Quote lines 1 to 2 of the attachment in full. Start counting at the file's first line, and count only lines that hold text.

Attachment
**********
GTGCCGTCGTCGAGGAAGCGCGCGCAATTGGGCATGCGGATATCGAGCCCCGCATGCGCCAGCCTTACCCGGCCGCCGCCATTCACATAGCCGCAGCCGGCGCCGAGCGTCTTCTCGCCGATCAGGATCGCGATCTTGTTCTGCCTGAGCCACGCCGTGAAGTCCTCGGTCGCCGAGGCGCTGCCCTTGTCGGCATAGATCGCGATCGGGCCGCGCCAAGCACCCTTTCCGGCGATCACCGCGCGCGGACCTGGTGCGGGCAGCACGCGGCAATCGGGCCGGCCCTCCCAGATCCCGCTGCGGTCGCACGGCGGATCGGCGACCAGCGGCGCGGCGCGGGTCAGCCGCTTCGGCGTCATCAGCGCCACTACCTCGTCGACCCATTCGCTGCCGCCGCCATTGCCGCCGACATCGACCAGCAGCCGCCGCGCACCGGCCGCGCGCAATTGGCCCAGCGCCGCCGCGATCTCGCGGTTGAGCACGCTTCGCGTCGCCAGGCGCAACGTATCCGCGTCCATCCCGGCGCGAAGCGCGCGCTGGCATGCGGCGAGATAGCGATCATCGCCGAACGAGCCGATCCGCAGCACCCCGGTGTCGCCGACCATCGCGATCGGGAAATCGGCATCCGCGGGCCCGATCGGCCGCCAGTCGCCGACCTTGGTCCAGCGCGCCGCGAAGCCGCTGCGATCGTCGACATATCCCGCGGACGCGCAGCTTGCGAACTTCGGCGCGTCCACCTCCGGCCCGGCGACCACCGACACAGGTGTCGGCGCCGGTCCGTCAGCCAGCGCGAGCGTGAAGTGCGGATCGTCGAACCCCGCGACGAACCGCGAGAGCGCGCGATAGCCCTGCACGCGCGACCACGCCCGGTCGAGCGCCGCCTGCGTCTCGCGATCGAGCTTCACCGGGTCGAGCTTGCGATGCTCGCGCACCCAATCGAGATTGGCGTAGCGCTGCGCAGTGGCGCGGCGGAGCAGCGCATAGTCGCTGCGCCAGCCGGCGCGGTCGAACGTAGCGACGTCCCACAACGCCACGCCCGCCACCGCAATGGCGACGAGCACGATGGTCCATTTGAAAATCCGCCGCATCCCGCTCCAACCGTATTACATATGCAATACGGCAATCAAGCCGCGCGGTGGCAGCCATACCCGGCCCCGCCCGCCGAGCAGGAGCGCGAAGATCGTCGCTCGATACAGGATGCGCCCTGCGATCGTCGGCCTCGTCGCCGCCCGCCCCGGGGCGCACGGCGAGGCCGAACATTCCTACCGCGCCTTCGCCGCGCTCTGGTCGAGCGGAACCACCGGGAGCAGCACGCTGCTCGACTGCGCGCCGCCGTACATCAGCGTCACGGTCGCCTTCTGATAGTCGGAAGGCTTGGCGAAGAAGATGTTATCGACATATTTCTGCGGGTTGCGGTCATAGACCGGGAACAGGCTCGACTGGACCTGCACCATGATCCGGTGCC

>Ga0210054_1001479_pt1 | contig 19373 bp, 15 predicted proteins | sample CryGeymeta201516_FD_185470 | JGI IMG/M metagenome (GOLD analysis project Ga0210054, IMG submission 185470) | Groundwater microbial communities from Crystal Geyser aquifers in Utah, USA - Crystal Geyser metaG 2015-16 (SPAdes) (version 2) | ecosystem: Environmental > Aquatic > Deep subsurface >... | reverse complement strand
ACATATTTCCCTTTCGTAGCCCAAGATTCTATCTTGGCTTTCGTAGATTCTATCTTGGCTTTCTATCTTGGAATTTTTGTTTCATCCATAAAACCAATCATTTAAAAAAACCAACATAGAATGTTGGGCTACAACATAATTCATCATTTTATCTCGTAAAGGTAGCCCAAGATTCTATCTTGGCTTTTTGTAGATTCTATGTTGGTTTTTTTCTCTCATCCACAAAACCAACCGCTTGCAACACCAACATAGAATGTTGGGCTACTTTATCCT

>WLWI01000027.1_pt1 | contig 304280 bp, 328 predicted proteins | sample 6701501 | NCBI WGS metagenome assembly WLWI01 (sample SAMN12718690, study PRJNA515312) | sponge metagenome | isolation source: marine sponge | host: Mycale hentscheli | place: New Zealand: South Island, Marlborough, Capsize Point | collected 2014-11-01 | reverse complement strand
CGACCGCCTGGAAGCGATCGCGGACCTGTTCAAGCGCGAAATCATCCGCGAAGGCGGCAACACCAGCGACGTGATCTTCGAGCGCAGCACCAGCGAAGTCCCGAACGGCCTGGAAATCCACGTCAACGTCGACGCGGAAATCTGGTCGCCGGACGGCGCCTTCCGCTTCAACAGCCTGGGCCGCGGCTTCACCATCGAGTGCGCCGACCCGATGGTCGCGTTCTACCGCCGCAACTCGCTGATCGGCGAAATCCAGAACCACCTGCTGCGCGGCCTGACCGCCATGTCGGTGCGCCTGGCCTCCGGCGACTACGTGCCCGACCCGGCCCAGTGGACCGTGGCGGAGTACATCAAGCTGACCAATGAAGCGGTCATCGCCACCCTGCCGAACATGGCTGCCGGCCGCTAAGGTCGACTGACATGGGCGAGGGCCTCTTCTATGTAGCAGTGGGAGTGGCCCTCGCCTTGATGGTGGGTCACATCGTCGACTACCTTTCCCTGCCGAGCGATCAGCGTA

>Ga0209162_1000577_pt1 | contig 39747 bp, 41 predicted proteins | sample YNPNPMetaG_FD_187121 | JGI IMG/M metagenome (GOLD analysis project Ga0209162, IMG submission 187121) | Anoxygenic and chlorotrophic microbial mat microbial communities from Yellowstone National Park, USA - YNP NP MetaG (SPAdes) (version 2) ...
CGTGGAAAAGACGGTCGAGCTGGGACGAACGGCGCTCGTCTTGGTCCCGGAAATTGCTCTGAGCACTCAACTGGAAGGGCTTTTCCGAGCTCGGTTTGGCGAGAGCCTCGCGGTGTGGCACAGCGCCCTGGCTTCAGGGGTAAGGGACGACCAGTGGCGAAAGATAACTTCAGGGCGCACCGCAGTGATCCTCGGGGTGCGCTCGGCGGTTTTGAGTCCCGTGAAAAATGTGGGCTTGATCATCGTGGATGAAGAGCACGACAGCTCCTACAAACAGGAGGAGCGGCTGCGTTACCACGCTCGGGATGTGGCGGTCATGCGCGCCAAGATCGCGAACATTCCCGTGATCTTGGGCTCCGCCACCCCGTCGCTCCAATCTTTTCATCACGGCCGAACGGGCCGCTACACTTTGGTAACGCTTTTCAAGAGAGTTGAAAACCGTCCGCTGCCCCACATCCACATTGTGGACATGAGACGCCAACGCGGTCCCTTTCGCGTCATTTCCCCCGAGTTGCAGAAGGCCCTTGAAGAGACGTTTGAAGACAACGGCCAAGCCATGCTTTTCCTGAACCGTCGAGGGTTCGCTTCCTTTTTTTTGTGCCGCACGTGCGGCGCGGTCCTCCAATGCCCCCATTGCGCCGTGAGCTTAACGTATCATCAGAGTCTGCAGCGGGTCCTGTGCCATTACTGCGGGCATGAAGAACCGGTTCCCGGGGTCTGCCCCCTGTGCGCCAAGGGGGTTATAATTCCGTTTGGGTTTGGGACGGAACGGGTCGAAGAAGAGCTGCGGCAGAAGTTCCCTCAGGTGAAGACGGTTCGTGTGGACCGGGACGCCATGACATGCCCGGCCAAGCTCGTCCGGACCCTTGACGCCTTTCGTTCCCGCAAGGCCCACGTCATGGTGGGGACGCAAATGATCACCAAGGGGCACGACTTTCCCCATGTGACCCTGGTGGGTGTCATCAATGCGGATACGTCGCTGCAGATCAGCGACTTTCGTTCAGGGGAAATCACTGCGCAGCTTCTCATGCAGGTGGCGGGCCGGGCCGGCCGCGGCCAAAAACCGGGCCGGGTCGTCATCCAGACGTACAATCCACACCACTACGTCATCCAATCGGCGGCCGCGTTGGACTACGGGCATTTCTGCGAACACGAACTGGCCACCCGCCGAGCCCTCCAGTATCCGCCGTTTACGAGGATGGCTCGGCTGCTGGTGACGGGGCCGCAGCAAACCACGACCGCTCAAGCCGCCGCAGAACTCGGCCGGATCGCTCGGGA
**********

GTGCCGTCGTCGAGGAAGCGCGCGCAATTGGGCATGCGGATATCGAGCCCCGCATGCGCCAGCCTTACCCGGCCGCCGCCATTCACATAGCCGCAGCCGGCGCCGAGCGTCTTCTCGCCGATCAGGATCGCGATCTTGTTCTGCCTGAGCCACGCCGTGAAGTCCTCGGTCGCCGAGGCGCTGCCCTTGTCGGCATAGATCGCGATCGGGCCGCGCCAAGCACCCTTTCCGGCGATCACCGCGCGCGGACCTGGTGCGGGCAGCACGCGGCAATCGGGCCGGCCCTCCCAGATCCCGCTGCGGTCGCACGGCGGATCGGCGACCAGCGGCGCGGCGCGGGTCAGCCGCTTCGGCGTCATCAGCGCCACTACCTCGTCGACCCATTCGCTGCCGCCGCCATTGCCGCCGACATCGACCAGCAGCCGCCGCGCACCGGCCGCGCGCAATTGGCCCAGCGCCGCCGCGATCTCGCGGTTGAGCACGCTTCGCGTCGCCAGGCGCAACGTATCCGCGTCCATCCCGGCGCGAAGCGCGCGCTGGCATGCGGCGAGATAGCGATCATCGCCGAACGAGCCGATCCGCAGCACCCCGGTGTCGCCGACCATCGCGATCGGGAAATCGGCATCCGCGGGCCCGATCGGCCGCCAGTCGCCGACCTTGGTCCAGCGCGCCGCGAAGCCGCTGCGATCGTCGACATATCCCGCGGACGCGCAGCTTGCGAACTTCGGCGCGTCCACCTCCGGCCCGGCGACCACCGACACAGGTGTCGGCGCCGGTCCGTCAGCCAGCGCGAGCGTGAAGTGCGGATCGTCGAACCCCGCGACGAACCGCGAGAGCGCGCGATAGCCCTGCACGCGCGACCACGCCCGGTCGAGCGCCGCCTGCGTCTCGCGATCGAGCTTCACCGGGTCGAGCTTGCGATGCTCGCGCACCCAATCGAGATTGGCGTAGCGCTGCGCAGTGGCGCGGCGGAGCAGCGCATAGTCGCTGCGCCAGCCGGCGCGGTCGAACGTAGCGACGTCCCACAACGCCACGCCCGCCACCGCAATGGCGACGAGCACGATGGTCCATTTGAAAATCCGCCGCATCCCGCTCCAACCGTATTACATATGCAATACGGCAATCAAGCCGCGCGGTGGCAGCCATACCCGGCCCCGCCCGCCGAGCAGGAGCGCGAAGATCGTCGCTCGATACAGGATGCGCCCTGCGATCGTCGGCCTCGTCGCCGCCCGCCCCGGGGCGCACGGCGAGGCCGAACATTCCTACCGCGCCTTCGCCGCGCTCTGGTCGAGCGGAACCACCGGGAGCAGCACGCTGCTCGACTGCGCGCCGCCGTACATCAGCGTCACGGTCGCCTTCTGATAGTCGGAAGGCTTGGCGAAGAAGATGTTATCGACATATTTCTGCGGGTTGCGGTCATAGACCGGGAACAGGCTCGACTGGACCTGCACCATGATCCGGTGCC

>Ga0210054_1001479_pt1 | contig 19373 bp, 15 predicted proteins | sample CryGeymeta201516_FD_185470 | JGI IMG/M metagenome (GOLD analysis project Ga0210054, IMG submission 185470) | Groundwater microbial communities from Crystal Geyser aquifers in Utah, USA - Crystal Geyser metaG 2015-16 (SPAdes) (version 2) | ecosystem: Environmental > Aquatic > Deep subsurface >... | reverse complement strand